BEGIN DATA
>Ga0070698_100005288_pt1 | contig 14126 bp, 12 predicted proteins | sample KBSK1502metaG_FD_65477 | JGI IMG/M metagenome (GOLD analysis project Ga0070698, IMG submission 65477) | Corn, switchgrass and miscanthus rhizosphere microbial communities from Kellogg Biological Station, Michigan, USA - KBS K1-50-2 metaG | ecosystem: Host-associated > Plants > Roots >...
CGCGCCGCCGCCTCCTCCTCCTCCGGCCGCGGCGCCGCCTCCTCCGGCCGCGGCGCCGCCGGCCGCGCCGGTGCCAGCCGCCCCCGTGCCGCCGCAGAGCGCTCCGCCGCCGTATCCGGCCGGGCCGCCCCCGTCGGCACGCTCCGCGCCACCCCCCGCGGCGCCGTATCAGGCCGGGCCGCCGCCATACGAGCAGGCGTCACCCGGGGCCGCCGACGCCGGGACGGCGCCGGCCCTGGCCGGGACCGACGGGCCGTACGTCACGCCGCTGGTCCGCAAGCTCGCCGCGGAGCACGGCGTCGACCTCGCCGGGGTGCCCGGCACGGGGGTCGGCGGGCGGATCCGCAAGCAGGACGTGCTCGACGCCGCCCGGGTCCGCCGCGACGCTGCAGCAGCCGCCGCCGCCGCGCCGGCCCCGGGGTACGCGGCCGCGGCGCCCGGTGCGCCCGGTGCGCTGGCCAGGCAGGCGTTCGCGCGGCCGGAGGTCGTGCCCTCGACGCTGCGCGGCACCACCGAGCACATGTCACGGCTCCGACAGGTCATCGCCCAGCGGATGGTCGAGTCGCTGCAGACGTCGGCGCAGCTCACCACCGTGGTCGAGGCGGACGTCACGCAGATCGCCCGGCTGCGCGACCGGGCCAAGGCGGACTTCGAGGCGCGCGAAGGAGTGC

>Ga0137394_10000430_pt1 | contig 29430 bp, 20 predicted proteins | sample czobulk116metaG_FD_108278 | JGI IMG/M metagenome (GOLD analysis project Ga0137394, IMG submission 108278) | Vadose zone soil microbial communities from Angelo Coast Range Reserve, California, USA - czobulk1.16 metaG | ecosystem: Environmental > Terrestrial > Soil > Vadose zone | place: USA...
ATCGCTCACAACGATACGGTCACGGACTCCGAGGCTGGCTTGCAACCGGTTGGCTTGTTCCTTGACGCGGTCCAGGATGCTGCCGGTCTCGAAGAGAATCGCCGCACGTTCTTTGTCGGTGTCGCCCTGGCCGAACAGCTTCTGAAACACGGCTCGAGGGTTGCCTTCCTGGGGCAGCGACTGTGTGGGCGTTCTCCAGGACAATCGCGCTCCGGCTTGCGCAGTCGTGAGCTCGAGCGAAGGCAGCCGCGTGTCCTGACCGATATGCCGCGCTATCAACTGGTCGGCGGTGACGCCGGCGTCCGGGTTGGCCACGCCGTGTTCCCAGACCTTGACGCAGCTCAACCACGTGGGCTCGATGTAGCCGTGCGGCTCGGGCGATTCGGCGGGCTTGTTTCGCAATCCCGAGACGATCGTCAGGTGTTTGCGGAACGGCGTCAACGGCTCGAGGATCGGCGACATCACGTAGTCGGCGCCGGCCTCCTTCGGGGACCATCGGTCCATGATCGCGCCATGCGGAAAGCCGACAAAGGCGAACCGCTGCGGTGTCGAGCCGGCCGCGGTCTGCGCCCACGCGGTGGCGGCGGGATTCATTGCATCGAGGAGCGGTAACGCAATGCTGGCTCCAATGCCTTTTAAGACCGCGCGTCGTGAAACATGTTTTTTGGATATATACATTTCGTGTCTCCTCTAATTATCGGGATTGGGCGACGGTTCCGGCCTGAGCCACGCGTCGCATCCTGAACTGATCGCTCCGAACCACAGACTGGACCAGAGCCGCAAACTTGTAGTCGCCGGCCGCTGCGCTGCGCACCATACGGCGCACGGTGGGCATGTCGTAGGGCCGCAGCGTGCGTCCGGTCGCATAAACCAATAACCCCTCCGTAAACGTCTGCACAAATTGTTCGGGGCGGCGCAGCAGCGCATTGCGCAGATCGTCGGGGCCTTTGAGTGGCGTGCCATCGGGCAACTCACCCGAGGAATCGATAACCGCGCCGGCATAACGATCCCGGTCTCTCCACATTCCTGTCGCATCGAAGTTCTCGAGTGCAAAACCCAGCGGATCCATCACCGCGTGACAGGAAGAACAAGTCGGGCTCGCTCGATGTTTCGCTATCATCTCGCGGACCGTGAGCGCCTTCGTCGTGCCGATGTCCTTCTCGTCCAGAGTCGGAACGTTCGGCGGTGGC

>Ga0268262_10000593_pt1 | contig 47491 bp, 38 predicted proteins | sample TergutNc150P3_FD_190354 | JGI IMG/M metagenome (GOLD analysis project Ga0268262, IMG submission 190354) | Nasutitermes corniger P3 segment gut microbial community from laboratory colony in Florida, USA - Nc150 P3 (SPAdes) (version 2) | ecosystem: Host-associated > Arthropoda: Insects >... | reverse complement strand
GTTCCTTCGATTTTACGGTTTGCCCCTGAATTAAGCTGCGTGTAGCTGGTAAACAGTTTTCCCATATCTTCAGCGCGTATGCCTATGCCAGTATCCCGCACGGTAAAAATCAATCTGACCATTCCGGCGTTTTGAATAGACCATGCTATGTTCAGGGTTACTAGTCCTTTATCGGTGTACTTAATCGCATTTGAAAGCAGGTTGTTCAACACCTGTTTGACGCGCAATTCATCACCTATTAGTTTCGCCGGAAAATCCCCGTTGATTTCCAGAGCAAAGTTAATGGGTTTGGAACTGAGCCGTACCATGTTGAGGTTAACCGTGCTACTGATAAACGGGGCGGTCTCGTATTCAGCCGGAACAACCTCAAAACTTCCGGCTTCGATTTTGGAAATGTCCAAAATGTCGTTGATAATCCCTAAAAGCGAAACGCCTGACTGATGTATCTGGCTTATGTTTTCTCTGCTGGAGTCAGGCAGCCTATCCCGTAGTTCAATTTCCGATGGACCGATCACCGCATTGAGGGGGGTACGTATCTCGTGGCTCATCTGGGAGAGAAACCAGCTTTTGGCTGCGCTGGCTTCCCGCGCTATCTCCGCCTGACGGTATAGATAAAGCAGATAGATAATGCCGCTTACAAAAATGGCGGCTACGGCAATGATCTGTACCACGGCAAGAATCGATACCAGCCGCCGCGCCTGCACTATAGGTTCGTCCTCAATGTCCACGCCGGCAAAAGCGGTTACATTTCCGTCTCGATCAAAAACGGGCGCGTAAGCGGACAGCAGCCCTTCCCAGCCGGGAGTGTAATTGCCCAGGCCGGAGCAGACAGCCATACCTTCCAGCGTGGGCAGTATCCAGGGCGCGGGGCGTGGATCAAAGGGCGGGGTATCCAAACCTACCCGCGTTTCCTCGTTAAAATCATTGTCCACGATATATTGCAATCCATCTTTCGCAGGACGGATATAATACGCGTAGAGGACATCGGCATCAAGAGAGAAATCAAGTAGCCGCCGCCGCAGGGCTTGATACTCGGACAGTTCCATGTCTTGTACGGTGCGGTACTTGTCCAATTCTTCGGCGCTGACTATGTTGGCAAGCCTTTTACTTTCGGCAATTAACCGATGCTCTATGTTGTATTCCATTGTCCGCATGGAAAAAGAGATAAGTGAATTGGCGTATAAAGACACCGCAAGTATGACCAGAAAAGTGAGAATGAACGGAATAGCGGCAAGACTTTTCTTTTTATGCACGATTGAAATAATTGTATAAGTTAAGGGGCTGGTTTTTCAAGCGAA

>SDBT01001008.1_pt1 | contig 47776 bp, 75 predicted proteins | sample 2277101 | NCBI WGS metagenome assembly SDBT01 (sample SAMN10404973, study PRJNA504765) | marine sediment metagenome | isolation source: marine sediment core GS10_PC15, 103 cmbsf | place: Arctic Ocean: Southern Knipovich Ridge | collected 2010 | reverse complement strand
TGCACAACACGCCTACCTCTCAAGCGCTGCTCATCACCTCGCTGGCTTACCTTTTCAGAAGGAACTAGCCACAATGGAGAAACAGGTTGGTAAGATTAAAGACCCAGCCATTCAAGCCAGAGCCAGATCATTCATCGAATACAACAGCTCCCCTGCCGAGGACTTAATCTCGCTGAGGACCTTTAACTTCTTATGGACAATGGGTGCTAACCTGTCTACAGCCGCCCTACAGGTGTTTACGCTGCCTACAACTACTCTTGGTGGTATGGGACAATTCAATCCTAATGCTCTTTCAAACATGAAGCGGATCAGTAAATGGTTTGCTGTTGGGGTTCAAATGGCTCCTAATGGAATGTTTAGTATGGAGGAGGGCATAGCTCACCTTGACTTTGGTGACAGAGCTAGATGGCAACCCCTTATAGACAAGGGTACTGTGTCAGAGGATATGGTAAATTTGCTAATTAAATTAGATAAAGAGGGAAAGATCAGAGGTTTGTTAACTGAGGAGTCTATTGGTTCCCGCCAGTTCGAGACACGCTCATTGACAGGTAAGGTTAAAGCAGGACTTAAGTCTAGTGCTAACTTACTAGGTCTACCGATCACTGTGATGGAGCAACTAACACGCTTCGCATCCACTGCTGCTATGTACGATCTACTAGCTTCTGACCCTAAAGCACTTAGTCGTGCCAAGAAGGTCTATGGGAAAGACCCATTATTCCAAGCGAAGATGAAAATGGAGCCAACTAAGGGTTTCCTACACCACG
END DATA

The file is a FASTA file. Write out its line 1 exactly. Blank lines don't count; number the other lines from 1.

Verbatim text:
>Ga0070698_100005288_pt1 | contig 14126 bp, 12 predicted proteins | sample KBSK1502metaG_FD_65477 | JGI IMG/M metagenome (GOLD analysis project Ga0070698, IMG submission 65477) | Corn, switchgrass and miscanthus rhizosphere microbial communities from Kellogg Biological Station, Michigan, USA - KBS K1-50-2 metaG | ecosystem: Host-associated > Plants > Roots >...